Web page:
A report from public health experts found that people in Berkeley drank fewer sugar-sweetened beverages (SSB) after the city passed an excise tax on them. They also drank more water. A lot more water.
The report, Impact of the Berkeley Excise Tax on Sugar-Sweetened Beverage Consumption, examined changes in pre- to posttax beverage consumption in low-income neighborhoods in Berkeley versus in the comparison cities of Oakland and San Francisco, California.
Consumption of SSBs decreased 21% in Berkeley and increased 4% in comparison cities. Water consumption increased more in Berkeley (+63%) than in comparison cities.
Researchers used a beverage frequency questionnaire administered to 990 participants before the tax and 1689 after the tax (approximately 8 months after the vote and 4 months after implementation) to examine relative changes in consumption.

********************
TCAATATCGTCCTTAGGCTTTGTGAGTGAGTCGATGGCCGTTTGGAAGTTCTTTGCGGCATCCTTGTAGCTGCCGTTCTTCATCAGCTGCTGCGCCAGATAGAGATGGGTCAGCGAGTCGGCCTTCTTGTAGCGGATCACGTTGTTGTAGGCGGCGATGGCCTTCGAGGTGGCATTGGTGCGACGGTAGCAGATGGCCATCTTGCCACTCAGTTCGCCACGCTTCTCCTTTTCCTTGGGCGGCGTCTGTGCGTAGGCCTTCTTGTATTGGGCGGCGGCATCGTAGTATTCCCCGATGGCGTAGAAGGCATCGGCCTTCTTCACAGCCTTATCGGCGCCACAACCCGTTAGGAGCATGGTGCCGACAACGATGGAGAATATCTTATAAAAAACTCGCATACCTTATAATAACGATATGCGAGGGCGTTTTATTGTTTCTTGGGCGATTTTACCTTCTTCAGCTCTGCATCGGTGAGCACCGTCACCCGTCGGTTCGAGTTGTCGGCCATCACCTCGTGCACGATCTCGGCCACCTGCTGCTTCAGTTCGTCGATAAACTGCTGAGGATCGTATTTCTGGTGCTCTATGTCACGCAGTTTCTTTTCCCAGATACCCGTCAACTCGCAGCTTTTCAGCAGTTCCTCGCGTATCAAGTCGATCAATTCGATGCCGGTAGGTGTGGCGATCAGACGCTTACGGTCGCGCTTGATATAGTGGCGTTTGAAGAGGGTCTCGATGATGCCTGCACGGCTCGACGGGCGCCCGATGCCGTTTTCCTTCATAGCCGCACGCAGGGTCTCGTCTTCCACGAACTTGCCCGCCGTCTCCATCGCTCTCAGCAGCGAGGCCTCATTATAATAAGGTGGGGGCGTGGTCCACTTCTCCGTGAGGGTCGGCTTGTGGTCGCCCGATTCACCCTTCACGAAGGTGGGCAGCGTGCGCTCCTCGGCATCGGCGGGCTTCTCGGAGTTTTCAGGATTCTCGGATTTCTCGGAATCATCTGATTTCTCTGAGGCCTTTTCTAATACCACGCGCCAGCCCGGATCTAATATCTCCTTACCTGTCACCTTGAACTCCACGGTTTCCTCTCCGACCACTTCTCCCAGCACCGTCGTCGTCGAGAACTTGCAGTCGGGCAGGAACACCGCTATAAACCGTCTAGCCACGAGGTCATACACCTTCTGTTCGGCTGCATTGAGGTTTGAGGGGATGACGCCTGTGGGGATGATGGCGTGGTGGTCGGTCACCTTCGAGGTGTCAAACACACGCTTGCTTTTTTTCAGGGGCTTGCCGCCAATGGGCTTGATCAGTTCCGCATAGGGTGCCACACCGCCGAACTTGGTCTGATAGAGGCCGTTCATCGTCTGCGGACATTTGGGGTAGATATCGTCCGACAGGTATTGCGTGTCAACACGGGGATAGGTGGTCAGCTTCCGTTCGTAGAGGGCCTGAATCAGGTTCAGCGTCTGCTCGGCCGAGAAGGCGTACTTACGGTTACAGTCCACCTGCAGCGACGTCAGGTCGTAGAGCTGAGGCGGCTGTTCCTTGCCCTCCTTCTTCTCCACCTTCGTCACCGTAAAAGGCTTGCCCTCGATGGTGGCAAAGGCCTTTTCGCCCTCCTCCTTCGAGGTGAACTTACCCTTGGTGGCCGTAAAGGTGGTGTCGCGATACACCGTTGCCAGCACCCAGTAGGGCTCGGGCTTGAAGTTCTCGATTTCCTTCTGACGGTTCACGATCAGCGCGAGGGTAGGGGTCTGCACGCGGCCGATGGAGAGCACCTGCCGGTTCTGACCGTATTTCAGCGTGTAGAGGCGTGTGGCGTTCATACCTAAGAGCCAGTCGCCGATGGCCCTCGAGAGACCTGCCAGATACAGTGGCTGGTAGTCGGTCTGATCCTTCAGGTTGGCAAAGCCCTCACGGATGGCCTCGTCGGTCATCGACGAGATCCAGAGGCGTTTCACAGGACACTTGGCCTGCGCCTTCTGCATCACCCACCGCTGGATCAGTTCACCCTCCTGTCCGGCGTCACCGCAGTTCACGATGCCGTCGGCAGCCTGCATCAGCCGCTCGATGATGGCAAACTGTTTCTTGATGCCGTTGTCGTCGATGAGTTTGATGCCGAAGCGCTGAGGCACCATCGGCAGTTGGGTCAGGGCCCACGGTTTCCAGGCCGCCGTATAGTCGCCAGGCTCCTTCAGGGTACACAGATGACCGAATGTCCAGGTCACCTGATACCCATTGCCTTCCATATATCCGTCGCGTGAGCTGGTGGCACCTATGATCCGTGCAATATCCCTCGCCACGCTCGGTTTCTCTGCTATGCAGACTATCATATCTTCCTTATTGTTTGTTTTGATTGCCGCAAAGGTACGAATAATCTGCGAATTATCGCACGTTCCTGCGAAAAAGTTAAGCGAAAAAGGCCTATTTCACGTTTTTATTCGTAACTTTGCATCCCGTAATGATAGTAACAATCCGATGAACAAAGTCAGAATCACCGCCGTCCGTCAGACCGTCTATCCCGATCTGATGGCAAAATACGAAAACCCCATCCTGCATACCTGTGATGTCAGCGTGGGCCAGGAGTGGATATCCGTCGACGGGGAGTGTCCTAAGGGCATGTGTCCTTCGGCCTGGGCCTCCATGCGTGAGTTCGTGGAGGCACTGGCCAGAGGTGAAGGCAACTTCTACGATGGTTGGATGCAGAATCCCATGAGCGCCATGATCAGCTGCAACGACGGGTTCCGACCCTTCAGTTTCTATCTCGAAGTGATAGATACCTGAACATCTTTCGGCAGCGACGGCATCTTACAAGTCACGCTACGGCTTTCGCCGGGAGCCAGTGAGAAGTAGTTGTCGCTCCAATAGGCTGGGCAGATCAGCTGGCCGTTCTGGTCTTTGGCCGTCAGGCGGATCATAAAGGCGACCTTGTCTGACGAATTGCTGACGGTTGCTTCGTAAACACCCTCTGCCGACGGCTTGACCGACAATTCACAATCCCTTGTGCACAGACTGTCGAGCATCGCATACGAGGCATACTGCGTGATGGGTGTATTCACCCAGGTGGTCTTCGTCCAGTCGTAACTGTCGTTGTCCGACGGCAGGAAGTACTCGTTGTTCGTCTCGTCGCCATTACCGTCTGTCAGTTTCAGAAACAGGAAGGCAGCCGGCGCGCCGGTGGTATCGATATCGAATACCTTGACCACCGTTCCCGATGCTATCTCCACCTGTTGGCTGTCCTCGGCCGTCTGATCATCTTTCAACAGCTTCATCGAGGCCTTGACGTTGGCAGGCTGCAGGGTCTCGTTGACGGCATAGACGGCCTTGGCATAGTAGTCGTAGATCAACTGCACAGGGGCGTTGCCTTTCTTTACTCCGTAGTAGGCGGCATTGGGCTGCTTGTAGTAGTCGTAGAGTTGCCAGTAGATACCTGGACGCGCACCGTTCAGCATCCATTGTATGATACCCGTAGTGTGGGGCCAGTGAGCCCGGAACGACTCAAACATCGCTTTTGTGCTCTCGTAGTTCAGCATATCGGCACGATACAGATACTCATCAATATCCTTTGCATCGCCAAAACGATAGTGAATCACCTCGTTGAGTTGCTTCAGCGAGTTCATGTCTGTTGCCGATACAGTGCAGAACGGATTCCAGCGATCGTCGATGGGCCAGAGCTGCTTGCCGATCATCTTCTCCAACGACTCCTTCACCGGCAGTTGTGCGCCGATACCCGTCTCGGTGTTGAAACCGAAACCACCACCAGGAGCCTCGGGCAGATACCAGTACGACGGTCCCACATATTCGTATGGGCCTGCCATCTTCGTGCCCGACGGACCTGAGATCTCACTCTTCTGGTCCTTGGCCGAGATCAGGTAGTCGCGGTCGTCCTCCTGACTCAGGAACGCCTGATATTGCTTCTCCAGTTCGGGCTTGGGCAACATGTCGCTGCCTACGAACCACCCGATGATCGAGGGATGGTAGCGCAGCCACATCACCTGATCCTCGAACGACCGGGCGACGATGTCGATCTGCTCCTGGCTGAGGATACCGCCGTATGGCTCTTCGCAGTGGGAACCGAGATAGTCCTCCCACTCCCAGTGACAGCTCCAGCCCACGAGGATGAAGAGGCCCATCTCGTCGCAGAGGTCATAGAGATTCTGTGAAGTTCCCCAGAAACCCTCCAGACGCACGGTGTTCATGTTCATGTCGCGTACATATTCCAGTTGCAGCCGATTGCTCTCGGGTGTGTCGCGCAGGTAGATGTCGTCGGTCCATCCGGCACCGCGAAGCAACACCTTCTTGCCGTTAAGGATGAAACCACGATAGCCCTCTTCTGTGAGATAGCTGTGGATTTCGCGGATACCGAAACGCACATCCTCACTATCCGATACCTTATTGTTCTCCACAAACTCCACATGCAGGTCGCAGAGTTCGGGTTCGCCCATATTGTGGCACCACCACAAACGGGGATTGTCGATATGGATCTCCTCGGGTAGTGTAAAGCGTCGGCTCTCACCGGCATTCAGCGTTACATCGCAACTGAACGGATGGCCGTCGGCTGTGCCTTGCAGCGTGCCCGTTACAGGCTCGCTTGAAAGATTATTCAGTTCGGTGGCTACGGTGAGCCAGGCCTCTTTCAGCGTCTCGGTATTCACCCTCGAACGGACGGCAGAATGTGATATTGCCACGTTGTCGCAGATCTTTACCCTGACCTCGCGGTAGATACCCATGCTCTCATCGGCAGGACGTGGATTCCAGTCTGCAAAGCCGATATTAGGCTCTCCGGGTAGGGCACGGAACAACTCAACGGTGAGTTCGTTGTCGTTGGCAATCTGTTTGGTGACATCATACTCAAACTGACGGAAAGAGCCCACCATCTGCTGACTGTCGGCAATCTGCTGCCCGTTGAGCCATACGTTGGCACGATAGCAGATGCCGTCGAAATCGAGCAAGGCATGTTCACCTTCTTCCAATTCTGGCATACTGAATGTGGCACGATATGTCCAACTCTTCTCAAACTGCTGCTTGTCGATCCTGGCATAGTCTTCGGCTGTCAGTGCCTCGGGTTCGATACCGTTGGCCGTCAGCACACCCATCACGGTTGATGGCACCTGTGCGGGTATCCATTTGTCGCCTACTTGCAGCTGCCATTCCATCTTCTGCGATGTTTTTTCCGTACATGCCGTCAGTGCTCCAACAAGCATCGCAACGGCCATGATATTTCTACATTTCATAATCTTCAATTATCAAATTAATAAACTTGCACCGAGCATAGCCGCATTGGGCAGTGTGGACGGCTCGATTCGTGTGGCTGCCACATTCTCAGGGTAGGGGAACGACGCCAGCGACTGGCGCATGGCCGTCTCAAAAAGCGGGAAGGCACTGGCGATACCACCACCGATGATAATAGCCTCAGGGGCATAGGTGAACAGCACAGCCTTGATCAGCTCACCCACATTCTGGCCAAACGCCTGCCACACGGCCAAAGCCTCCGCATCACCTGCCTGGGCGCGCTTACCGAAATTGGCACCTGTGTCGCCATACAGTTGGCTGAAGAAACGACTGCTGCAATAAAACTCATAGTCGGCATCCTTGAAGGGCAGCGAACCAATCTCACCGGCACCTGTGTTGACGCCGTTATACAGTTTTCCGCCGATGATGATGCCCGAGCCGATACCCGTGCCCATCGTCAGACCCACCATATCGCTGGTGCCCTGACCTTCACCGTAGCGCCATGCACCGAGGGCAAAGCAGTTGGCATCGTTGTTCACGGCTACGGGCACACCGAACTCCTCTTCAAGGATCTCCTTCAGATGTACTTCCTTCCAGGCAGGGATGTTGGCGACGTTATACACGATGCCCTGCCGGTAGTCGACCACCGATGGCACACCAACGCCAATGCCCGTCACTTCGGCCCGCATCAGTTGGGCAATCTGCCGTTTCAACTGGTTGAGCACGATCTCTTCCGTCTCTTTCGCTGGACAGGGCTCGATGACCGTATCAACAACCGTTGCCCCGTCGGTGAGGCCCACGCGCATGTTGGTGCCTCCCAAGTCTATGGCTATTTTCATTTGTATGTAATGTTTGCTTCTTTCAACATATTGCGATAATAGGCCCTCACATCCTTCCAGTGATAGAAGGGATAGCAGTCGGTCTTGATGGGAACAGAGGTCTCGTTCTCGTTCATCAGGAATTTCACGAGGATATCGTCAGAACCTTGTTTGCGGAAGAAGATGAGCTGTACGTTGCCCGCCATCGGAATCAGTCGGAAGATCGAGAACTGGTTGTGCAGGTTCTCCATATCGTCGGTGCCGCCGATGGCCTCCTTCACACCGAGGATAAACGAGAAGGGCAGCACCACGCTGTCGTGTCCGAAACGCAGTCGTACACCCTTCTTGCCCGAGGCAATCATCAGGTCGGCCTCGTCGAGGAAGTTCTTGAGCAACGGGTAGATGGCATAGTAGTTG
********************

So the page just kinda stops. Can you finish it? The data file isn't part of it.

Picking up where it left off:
Their conclusion? Berkeley’s excise tax reduced SSB consumption in low-income neighborhoods. Additionally, evaluating SSB taxes in other cities will improve understanding of their public health benefit and their generalizability.
The study was conducted by Jennifer Falbe, ScD, MPH, Hannah R. Thompson, PhD, MPH, Christina M. Becker, BA, Nadia Rojas, MPH, Charles E. McCulloch, PhD, and Kristine A. Madsen, MD, MPH. Falbe, Thompson, Becker, Rojas, and Madsen are with the School of Public Health, University of California, Berkeley. McCulloch is with the Department of Epidemiology and Biostatistics, University of California, San Francisco.